I’ve completed a sufficient number to start mailing them. Excited by the prospect of their imminent journey, yet regretful at having to part with them, I hesitate. The act of mailing them feels final; I sense that I have no right to ask that the postcards be returned to me. I may never see them again. I am givingthem away. Why not scan them and create a digital archive before dropping them in the mail? Why not? Later, I am seated in a bar, holding up a postcard, eagerly reading aloud. My listener remarks that hearing the words, while his eyes are on the front of the picture postcard, allows his mind to move more fluidly between picture and text. Aha. What if postcard recipients were willing to record themselves reading, and these audio files were dropped in to the archive?
Over fifty postcards have been scanned and archived by my dear friend, who is either crazy or has not yet realized the proportions this project may take on – that we are creating a creature with tentacles. Already, certain passages “belong” to particular readers, whose recorded voices inhabit the archive. Though the words are mine, I can no longer separate them from the voice of the person who received them in the mail, and took the time to read them aloud.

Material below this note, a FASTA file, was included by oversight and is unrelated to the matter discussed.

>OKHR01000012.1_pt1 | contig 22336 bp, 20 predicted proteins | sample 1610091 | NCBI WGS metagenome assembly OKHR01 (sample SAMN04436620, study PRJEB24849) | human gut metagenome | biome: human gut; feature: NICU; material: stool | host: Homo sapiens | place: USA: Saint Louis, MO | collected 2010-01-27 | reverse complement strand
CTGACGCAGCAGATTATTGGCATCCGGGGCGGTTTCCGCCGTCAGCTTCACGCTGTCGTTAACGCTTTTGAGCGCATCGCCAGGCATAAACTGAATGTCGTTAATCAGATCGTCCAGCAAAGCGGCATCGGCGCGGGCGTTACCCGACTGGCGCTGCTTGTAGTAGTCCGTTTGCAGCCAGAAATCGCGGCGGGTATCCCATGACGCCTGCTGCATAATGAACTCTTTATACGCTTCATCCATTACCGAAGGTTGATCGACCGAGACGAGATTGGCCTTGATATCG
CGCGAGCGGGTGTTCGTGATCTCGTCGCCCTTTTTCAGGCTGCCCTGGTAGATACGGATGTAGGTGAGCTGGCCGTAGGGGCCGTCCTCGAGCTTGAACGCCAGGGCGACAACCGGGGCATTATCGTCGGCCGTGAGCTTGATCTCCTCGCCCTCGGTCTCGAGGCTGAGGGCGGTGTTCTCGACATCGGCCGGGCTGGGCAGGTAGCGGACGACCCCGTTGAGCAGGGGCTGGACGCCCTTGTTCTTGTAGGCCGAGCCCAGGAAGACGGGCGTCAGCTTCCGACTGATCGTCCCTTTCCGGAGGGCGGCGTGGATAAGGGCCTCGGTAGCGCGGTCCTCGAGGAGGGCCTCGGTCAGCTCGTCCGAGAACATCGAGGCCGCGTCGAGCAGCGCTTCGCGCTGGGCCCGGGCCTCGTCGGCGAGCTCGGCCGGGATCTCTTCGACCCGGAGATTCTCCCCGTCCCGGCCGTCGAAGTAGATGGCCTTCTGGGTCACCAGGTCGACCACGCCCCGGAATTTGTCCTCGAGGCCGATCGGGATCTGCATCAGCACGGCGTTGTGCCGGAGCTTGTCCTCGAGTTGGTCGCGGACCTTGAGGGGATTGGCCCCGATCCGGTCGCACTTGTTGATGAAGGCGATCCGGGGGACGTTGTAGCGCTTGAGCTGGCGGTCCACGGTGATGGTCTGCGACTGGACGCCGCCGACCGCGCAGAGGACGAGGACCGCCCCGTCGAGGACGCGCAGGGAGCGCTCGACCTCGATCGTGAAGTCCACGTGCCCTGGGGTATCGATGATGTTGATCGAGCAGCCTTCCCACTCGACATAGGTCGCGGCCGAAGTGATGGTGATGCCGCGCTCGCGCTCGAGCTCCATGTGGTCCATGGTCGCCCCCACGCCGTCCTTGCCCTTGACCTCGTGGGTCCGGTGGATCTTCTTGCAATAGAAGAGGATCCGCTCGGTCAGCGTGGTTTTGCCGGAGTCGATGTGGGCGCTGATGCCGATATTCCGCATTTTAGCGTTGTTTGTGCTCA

In 2013, the remarkable Canadian composer, Nic Gotham, who lived from September 1959 to July 2013, was commissioned to write a ten-minute work in response to the manuscript of The Search for Heinrich Schlögel. He selected as instrumentation: clarinet, piano, cello, and percussion. It became his final work, and was completed in Kensington Hospice.
The Schlögel Archive, including Gotham’s music, performed and recorded by Array Music, will be “installed” in the Koffler Gallery, Toronto, in Spring 2015.
This archive exists thanks to the extraordinary generosity of my dear friend and collaborator, Greg Sharp, the archive’s source of tech-skill and labour; huge thanks to all who have received postcards and recorded themselves reading; I thank everyone who has donated postcards for me to write on. I thank the Ontario Arts Council for their support.
The novel, The Search for Heinrich Schlögel, will appear in Sept. 2014, as a book, published by by Pedlar Press in Canada, and Tin House in the US.
Martha Baillie, May 14, 2014
Martha Baillie’s fourth novel, The Incident Report, was nominated for the Scotia Bank Giller Prize. Her new novel, The Search for Heinrich Schlögel will be released in September, 2014, by Tin House in the US, and Pedlar Press in Canada. For the past two years she has been working on a multimedia project, to be installed in the Koffler Gallery in April 2015, and which you can visit, now, at www.schlogel.ca.
In preparation for this project, Martha crossed the Arctic Circle on foot, hiking in Auyuittuq on Baffin Island. Martha has written about contemporary visual art for the AGO, the Koffler Gallery, and Brick magazine.